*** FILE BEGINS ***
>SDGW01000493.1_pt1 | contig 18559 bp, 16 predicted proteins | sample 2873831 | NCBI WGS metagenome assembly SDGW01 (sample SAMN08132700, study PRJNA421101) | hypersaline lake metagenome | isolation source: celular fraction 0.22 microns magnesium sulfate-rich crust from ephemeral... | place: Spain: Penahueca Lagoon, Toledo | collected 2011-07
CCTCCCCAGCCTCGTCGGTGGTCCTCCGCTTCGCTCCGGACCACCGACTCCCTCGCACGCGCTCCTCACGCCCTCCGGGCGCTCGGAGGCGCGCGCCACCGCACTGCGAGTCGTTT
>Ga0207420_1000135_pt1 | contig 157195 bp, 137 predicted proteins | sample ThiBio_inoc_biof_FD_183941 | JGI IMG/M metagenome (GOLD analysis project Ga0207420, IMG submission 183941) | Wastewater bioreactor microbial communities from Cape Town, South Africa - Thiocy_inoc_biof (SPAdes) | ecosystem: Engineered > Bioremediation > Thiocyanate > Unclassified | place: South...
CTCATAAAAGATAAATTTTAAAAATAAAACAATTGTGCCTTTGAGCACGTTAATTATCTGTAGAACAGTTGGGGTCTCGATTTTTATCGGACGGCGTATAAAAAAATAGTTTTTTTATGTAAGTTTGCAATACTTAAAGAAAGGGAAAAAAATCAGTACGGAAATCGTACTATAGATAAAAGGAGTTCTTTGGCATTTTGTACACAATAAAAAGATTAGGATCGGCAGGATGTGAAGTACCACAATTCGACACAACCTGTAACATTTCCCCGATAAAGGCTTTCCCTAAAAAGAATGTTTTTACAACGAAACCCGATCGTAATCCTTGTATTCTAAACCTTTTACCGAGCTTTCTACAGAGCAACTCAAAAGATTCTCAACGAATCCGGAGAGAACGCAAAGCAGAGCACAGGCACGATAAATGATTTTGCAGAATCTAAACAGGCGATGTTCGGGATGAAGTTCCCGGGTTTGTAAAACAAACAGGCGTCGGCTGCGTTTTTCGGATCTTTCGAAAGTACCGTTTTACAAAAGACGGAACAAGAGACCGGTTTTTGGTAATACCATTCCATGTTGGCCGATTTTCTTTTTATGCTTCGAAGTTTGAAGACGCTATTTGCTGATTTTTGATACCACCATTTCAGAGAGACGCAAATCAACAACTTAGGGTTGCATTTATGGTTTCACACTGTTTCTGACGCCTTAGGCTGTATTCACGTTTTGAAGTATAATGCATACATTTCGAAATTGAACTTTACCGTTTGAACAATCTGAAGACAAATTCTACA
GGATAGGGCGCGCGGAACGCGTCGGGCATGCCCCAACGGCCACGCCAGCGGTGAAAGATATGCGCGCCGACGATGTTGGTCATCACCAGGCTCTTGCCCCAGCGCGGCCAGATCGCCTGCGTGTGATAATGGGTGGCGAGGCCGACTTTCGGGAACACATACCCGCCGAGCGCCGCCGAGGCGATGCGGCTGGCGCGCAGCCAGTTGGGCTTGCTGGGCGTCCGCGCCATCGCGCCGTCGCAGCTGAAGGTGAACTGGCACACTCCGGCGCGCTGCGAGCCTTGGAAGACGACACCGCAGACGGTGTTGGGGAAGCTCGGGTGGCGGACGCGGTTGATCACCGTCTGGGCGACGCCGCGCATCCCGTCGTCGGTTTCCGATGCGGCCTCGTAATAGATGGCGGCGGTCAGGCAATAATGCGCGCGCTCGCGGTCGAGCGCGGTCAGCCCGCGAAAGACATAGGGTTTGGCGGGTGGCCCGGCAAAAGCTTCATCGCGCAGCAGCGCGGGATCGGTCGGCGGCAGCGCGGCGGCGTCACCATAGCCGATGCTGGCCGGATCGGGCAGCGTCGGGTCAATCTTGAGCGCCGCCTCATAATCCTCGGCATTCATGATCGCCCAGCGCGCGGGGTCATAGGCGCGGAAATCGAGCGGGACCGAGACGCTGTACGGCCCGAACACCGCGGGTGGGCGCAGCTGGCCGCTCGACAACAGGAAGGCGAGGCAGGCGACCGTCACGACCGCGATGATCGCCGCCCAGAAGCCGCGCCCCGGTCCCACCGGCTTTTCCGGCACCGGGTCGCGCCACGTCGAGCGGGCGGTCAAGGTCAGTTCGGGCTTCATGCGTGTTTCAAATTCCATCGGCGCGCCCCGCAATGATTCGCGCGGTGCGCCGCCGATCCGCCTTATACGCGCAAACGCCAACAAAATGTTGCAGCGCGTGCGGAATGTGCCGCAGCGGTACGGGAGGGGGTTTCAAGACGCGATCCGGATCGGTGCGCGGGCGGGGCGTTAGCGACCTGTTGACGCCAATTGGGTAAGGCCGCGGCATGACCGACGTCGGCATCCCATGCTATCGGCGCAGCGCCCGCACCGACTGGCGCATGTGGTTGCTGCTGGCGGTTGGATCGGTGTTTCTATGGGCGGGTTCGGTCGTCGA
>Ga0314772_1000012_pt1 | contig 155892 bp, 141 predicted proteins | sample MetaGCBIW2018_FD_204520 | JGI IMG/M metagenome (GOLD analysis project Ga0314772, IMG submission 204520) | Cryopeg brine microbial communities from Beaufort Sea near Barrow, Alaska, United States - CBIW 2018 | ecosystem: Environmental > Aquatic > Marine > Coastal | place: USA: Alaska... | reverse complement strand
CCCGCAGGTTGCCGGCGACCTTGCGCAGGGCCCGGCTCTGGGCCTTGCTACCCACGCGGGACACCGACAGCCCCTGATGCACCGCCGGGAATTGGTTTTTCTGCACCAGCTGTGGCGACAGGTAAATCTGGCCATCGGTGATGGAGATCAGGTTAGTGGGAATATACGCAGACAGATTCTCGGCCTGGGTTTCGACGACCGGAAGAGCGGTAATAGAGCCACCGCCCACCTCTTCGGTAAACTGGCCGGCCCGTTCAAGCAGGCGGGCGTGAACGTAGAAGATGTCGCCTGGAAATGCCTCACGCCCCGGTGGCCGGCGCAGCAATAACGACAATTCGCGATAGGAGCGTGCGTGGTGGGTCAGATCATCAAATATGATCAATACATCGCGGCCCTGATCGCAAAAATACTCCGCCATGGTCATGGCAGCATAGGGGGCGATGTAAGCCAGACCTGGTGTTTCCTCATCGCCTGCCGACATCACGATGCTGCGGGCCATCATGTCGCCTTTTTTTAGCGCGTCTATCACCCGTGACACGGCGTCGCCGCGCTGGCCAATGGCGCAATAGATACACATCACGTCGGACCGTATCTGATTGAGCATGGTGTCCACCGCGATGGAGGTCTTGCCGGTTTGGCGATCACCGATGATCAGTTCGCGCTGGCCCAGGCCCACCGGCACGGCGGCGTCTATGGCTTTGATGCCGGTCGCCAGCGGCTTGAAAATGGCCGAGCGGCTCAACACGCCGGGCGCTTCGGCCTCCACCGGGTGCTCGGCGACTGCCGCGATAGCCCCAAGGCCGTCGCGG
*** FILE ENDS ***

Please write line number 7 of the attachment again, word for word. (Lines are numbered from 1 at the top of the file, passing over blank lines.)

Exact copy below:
CCCGCAGGTTGCCGGCGACCTTGCGCAGGGCCCGGCTCTGGGCCTTGCTACCCACGCGGGACACCGACAGCCCCTGATGCACCGCCGGGAATTGGTTTTTCTGCACCAGCTGTGGCGACAGGTAAATCTGGCCATCGGTGATGGAGATCAGGTTAGTGGGAATATACGCAGACAGATTCTCGGCCTGGGTTTCGACGACCGGAAGAGCGGTAATAGAGCCACCGCCCACCTCTTCGGTAAACTGGCCGGCCCGTTCAAGCAGGCGGGCGTGAACGTAGAAGATGTCGCCTGGAAATGCCTCACGCCCCGGTGGCCGGCGCAGCAATAACGACAATTCGCGATAGGAGCGTGCGTGGTGGGTCAGATCATCAAATATGATCAATACATCGCGGCCCTGATCGCAAAAATACTCCGCCATGGTCATGGCAGCATAGGGGGCGATGTAAGCCAGACCTGGTGTTTCCTCATCGCCTGCCGACATCACGATGCTGCGGGCCATCATGTCGCCTTTTTTTAGCGCGTCTATCACCCGTGACACGGCGTCGCCGCGCTGGCCAATGGCGCAATAGATACACATCACGTCGGACCGTATCTGATTGAGCATGGTGTCCACCGCGATGGAGGTCTTGCCGGTTTGGCGATCACCGATGATCAGTTCGCGCTGGCCCAGGCCCACCGGCACGGCGGCGTCTATGGCTTTGATGCCGGTCGCCAGCGGCTTGAAAATGGCCGAGCGGCTCAACACGCCGGGCGCTTCGGCCTCCACCGGGTGCTCGGCGACTGCCGCGATAGCCCCAAGGCCGTCGCGG